Huria is an Executive Coach based in Germany.
What motivated you to become a coach?
I always enjoyed mentoring and advising and helping others find a way to do things better in a way that worked for them. When I took on my first management role, I realized quickly that what I loved most about my leadership role was to help my team members explore their potential and grow. I valued allowing people to feel agency and ownership in their own development and I wanted to do this outside of an organizational role and being able to dedicate more time and attention to this area.
How has your past work influenced how you approach coaching?
I worked for the United Nations for 12 years before I came to coaching. During this time, I learned valuable lessons about leadership and change within complex organizations, including what belonging looks like in truly diverse teams and how to manage a seemingly unwieldy web of stakeholders and build buy-in for strategic initiatives. While my attention is squarely on my individual clients and the change they want to make in their lives and work environment, my coaching considers the systems they are part of and the relationships they engage in.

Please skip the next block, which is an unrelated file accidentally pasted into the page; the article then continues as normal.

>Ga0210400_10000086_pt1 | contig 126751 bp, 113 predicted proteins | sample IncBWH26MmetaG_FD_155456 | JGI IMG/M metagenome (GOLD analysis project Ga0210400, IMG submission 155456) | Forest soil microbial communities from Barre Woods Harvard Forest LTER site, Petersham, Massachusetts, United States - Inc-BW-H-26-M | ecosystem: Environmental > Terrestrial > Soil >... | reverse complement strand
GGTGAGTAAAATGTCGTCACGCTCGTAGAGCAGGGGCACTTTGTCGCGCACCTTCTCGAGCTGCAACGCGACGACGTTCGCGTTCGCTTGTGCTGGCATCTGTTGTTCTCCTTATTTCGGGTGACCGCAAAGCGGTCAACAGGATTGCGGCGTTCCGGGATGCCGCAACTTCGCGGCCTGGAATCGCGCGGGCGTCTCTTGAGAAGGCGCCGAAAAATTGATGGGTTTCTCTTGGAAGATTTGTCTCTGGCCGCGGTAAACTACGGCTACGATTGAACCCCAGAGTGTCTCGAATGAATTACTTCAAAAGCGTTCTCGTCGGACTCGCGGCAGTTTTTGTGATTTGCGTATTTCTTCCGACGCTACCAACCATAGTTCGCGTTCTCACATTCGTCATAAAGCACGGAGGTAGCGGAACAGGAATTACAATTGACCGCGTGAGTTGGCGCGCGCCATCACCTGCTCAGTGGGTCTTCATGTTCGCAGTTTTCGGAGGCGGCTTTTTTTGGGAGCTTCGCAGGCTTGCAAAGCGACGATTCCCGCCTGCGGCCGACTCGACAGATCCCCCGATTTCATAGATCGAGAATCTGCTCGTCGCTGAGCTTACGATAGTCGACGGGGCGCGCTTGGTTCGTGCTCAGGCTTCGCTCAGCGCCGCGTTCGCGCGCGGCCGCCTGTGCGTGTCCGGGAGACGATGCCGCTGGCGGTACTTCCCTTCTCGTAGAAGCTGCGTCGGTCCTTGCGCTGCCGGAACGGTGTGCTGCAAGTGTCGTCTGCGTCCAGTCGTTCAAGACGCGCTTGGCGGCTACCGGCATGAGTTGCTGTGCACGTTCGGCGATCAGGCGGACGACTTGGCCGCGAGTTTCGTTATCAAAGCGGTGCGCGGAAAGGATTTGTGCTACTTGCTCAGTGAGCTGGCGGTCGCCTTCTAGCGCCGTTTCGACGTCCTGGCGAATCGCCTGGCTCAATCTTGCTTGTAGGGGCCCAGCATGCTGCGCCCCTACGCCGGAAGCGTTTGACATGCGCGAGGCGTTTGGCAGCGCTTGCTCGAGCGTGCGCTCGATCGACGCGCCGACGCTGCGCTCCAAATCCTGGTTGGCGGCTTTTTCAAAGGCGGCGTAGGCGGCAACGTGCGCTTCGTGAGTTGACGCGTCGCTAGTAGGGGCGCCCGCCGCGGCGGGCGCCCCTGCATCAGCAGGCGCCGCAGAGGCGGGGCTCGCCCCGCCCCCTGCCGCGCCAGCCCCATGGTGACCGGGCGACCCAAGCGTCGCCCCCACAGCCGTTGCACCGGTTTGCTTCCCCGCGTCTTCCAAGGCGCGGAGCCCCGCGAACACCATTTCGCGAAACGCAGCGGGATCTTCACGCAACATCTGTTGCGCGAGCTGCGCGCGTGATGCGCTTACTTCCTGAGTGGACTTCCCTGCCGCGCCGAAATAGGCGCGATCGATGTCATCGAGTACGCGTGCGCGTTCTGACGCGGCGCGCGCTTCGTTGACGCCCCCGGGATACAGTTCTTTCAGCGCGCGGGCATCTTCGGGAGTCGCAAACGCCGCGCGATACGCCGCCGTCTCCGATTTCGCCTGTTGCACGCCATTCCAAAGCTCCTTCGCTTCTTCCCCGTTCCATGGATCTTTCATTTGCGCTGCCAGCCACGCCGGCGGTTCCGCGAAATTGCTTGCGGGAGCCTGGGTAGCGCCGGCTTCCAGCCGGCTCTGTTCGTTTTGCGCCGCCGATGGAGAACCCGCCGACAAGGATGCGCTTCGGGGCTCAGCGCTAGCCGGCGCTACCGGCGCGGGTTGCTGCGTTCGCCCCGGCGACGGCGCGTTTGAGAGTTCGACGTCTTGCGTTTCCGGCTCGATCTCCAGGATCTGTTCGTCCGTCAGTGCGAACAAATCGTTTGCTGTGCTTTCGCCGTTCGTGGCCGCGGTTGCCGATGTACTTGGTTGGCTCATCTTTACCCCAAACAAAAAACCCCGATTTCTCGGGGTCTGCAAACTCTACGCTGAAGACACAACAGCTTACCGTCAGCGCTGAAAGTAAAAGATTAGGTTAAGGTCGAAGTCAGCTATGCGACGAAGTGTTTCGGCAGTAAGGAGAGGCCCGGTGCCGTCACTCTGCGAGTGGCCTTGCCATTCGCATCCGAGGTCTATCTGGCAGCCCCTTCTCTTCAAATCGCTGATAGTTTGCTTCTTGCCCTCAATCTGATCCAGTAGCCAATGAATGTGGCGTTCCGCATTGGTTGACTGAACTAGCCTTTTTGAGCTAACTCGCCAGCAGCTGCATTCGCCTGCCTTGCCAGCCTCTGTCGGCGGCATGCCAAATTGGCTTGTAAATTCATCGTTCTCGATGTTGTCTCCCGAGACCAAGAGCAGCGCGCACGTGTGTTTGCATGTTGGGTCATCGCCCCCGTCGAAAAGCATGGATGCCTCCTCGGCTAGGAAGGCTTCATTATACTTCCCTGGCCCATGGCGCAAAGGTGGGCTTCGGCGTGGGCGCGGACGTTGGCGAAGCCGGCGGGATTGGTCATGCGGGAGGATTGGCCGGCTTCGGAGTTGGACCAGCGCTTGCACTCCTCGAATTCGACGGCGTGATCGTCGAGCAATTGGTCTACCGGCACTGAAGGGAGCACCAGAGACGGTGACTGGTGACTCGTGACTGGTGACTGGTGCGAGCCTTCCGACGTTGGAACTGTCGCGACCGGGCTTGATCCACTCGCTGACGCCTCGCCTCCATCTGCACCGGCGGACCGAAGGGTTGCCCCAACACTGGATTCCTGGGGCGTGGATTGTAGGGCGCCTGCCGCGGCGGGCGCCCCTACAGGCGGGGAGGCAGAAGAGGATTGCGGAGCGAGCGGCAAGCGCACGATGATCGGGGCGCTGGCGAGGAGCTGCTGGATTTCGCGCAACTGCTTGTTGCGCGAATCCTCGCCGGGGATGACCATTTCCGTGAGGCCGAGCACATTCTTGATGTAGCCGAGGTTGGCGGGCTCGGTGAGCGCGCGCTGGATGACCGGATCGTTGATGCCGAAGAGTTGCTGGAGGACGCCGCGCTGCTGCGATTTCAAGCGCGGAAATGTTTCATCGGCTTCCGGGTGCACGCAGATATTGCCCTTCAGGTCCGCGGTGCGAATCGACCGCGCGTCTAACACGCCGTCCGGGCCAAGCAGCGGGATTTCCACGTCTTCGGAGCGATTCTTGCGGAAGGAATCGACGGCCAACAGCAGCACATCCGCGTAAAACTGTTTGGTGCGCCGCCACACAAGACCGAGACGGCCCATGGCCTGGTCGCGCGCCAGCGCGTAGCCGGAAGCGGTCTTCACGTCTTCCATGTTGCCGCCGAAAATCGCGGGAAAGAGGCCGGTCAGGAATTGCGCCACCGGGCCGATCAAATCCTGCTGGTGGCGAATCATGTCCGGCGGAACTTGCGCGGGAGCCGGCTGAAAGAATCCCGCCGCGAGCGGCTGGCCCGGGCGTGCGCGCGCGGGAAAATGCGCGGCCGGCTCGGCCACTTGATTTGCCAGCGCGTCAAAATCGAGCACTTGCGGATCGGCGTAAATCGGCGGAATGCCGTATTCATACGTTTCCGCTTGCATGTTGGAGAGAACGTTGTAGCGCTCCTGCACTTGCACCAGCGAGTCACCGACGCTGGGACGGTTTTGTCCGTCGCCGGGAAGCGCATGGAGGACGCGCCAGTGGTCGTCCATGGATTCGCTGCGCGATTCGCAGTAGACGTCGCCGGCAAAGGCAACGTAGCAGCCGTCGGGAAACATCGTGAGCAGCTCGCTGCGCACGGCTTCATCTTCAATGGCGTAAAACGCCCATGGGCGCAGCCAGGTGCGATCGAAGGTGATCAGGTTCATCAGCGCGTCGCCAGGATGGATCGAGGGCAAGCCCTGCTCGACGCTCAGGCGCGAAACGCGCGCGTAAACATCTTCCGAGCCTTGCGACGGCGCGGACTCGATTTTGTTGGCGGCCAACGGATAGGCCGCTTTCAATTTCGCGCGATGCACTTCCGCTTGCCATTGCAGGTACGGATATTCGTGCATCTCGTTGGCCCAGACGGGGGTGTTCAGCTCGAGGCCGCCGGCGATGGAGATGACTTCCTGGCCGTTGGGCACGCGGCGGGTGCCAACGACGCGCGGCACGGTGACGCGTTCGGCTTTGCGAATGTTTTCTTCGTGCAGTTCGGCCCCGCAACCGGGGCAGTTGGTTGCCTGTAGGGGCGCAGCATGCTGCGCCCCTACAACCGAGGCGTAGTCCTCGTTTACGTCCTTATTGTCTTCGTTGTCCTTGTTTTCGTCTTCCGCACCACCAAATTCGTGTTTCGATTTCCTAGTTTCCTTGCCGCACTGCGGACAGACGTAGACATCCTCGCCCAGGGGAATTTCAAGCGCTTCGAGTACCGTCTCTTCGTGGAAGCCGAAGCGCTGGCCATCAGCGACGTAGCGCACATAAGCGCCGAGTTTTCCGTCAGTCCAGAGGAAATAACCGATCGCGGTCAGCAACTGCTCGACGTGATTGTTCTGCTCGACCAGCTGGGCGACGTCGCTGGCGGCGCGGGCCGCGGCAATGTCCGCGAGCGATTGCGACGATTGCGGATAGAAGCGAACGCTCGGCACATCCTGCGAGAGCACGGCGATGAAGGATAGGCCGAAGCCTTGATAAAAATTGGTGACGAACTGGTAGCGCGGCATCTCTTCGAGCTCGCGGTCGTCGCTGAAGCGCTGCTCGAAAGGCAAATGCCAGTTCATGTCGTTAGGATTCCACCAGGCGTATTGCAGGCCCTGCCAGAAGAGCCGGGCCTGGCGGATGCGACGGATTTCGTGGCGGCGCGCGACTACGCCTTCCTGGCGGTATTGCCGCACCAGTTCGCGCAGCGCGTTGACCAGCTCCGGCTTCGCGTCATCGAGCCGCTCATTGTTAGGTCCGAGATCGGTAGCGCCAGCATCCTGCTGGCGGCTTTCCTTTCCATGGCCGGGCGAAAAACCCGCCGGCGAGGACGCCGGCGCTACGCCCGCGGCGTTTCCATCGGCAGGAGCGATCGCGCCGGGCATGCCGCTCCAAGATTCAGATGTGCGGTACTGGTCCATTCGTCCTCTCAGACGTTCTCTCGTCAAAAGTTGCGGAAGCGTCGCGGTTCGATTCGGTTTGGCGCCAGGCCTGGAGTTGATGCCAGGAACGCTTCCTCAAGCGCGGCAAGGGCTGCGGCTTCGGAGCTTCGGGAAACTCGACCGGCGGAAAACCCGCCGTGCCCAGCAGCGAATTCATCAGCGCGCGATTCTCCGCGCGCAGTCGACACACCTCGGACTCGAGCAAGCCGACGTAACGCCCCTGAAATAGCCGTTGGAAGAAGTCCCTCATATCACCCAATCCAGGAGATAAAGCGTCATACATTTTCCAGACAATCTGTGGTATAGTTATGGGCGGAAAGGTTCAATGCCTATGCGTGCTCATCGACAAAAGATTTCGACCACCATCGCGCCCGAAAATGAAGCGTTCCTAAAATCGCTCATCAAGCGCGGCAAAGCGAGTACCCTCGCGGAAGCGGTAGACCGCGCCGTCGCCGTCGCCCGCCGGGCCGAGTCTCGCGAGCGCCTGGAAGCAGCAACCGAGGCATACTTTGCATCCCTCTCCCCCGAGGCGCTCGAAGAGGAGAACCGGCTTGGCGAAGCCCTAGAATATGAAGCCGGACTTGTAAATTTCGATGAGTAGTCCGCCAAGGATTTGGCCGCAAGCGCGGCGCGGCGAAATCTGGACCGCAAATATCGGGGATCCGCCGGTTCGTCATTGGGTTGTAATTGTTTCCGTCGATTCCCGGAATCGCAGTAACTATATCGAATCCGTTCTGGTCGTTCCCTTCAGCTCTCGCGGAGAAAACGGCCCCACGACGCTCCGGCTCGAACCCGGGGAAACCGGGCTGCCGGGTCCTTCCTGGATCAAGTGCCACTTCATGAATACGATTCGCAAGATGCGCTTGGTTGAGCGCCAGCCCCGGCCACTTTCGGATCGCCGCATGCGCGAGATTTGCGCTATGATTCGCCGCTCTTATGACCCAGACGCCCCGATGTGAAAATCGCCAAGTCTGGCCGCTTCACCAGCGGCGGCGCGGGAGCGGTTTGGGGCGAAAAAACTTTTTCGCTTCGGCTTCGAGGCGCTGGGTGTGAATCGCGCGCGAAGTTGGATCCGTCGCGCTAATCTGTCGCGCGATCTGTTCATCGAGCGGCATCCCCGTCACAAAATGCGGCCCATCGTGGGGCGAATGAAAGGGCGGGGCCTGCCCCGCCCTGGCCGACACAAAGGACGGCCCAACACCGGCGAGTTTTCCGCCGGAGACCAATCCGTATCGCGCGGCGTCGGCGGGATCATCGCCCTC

Do you prefer coaching individuals across a full leadership team or only one leader per team?
Working with an entire team of leaders is a great opportunity to combine my organizational development expertise with my coaching skills and I certainly gain more satisfaction if I am given the opportunity to work in a more systemic way. However, it depends on the issues the leadership team is facing. In some instances, it may be advisable and perhaps even be important to avoid a conflict-of-interest if each leader has a separate coach.
What do you think it will take to have more companies adopt coaching as a leadership development tool?
Many senior leaders today have coaches by their side, but they need to be convinced to offer coaching to a broader range of managers and employees. Particularly mid-level managers, overseeing many employees, need to benefit more from coaching. It is important to showcase the benefits coaching brings to the organization (whether offered to individuals or to teams) in terms of more self-aware and emotionally intelligent leaders who are adapt at managing relationships and navigating complex organizations. The coaching industry needs to get better at providing evidence-based arguments.
Do you prefer video or audio calls with your coaching clients, and why?
I work almost entirely remotely and have used both video and audio calls in the past. Both have their advantages and disadvantages. Video calls allow me to build rapport quicker with my clients and make it easier to read non-verbal cues. But I have also had some of my deepest coaching conversations over audio and have observed some clients to be more self-conscious over video. I go with whatever works best for my clients.